(Note: Most of this is a shortened version of my post from seven weeks ago...with a pretty important update at the end):

Just over a year ago, Bright HealthCare, which was only founded in 2016, announced that they were dramatically expanding their operations around the U.S.:

Bright HealthCare Expands Affordable Plans in 42 New Markets Next Year Including in Texas, Georgia, Utah and Virginia

Back in 2019, long before the American Rescue Plan passed, I embarked on an ambitious project. I wanted to see what the real-world effects would be of passing a piece of legislation which would eliminate the Affordable Care Act's so-called "Subsidy Cliff" while also strengthening the subsidy formula for those who qualified. Call it "ACA 2.0" for short, if you will (that's what I do, anyway).

This legislation has been around in near-identical form under one official title or another for years, usually bundled within a larger healthcare package. In 2018 it was called the "Undo Sabotage & Expand Affordability of Health Insurance Act of 2018" (or "USEAHIA" which is about as awkward a title as I can imagine.

In 2019 it was rebranded as the "Protecting Pre-Existing Conditions and Making Healthcare More Affordable Act" or "PPECMHMAA," which somehow managed to be even more awkward.

Sherman, set the Wayback Machine to 2015:

MICHIGAN: Another One (Mostly) Bites The Dust; 12th CO-OP Drops Off Exchange, May Go Belly-Up

It appears that East Lansing-based Consumers Mutual Insurance of Michigan could wind down operations this year as it is not participating in the state health insurance exchange for 2016.

But officials of Consumers Mutual today are discussing several options that could determine its future status with the state Department of Insurance and Financial Services, said David Eich, marketing and public relations officer with Consumers Mutual.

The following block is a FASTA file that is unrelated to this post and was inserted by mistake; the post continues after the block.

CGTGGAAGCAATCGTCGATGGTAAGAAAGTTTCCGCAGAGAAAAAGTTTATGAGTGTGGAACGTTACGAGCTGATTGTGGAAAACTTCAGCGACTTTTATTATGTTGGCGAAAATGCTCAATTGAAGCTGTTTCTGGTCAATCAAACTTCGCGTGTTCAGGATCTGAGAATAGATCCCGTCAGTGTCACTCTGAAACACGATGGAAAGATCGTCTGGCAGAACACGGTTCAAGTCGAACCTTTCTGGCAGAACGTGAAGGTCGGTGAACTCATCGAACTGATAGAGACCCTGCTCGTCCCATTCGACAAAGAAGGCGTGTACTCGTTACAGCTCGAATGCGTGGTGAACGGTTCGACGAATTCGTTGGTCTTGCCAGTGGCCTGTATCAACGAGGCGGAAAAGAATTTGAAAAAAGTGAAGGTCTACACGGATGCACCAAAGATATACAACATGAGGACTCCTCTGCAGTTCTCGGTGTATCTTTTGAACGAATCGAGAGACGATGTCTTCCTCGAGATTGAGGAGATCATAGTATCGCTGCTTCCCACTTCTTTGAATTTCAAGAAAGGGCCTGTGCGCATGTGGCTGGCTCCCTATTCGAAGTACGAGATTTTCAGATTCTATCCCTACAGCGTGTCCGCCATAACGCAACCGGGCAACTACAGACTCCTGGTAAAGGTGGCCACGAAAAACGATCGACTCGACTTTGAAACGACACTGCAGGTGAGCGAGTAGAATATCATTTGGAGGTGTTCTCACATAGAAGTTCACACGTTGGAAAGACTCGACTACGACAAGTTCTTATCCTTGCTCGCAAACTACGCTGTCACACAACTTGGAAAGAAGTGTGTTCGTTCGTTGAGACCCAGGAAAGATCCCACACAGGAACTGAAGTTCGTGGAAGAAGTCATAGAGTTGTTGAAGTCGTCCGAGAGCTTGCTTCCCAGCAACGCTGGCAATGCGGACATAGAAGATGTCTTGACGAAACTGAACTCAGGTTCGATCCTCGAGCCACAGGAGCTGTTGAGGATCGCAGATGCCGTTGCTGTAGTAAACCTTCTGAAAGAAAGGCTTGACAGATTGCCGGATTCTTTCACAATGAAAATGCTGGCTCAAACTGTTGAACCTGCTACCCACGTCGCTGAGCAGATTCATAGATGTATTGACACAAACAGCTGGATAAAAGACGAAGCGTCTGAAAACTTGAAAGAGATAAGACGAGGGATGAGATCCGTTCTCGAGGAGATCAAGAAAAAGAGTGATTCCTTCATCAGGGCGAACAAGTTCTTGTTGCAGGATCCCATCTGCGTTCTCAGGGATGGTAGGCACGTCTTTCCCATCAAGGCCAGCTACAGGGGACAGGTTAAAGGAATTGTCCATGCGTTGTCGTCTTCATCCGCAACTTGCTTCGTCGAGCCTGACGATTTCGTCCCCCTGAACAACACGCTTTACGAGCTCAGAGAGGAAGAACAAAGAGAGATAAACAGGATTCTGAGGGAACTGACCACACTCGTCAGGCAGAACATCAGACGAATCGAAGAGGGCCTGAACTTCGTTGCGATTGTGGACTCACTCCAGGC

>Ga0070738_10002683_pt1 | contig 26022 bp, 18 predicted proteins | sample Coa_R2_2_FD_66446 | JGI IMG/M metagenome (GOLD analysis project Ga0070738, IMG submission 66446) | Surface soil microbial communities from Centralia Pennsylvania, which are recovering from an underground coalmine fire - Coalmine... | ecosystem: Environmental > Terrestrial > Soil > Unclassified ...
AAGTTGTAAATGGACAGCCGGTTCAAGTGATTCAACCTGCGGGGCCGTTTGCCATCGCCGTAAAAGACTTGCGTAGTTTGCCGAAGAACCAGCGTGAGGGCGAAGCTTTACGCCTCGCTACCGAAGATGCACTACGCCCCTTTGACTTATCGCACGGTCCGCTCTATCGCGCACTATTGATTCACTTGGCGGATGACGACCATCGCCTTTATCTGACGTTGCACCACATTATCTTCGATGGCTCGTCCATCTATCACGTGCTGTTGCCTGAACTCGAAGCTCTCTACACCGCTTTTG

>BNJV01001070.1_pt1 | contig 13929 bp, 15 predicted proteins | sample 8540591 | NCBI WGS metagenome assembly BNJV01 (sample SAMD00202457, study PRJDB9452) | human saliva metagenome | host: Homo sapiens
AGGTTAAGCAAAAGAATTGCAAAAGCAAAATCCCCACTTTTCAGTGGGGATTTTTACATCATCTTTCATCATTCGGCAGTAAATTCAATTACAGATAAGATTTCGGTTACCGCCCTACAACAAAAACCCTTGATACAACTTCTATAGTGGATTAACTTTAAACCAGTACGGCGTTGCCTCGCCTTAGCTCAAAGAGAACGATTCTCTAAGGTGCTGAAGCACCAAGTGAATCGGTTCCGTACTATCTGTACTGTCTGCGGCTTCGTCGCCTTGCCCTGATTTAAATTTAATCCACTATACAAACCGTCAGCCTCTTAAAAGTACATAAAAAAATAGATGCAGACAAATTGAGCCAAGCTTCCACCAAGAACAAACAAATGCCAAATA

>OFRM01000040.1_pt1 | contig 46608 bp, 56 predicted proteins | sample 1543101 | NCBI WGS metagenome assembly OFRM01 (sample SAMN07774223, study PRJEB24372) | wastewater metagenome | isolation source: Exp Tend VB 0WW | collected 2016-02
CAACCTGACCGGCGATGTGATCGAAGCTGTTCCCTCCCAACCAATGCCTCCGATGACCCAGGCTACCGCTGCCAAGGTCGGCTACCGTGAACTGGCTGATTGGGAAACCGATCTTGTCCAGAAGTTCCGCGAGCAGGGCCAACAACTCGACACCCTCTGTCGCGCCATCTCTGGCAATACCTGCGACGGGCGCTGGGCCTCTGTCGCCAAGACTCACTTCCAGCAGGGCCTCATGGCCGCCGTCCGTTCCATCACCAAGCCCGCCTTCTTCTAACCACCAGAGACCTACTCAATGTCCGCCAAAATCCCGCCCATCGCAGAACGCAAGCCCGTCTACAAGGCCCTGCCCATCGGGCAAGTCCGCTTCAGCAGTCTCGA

Consumers Mutual CEO Dennis Litos said: "We are reviewing our situation (financial condition) with DIFS and should conclude on a future direction this week.”

While Eich said he could not disclose the options, he said one is “winding down” the company, which has 28,000 members, including about 6,000 on the exchange.


Virginia has an extremely robust, competitive individual & small group insurance market...and in 2023 it's getting even more competitive, with what appear to be two new carriers joining the individual market (Aetna Health Inc. and Anthem EPO), although Anthem is only offering off-exchange policies (why??) while Bright Health Insurance appears to be dropping out of the individual market (which is a common theme for Bright this year...)

Virginia used to be one of the first states to release their preliminary rate filings for the upcoming year, but for the past year or two it's been among the later ones. I don't know how much of this is due to COVID-related issues or if it's just an internal policy change for some other reason. Regardless, as a result, VA also happens to be the first state to release their annual rate filings since the Inflation Reduction Act (which includes a 3-year extension of the enhanced ACA subsidies) passed both the U.S. House and Senate.

Way back in the Before Times® of 2015, fellow healthcare policy wonk Andrew Sprung (aka Xpostfactoid) posed an interesting question:

Do any ACA marketplace enrollees (or off-exchange enrollees for that matter) actually confess to being smokers? Why would you?

— xpostfactoid (@xpostfactoid1) November 13, 2015


As I noted in a bunch of posts yesterday, several states have launched "Tax Time Special Enrollment Periods" (Maryland launched theirs a couple years ago; Colorado, Massachusetts & Pennsylvania are bringing their programs online right now). New Mexico is also moving their own version through the legislative process.

Well, it turns out (thanks to Louise Norris for the heads up) that Virginia also passed their own version of this bill last year...although in their case it's being phased in over a two year time period:


Virginia has an extremely robust, competitive individual & small group insurance market...and in 2022 it's getting even more competitive, with three new carriers joining the individual market: Aetna, Bright and Innovation Health Plan.

Beyond that, I don't see any shocking or dramatic developments for 2022; average unsubsidized individual market premiums are dropping by 2.9% statewide, while average small group premiums are increasing by 3.6% overall.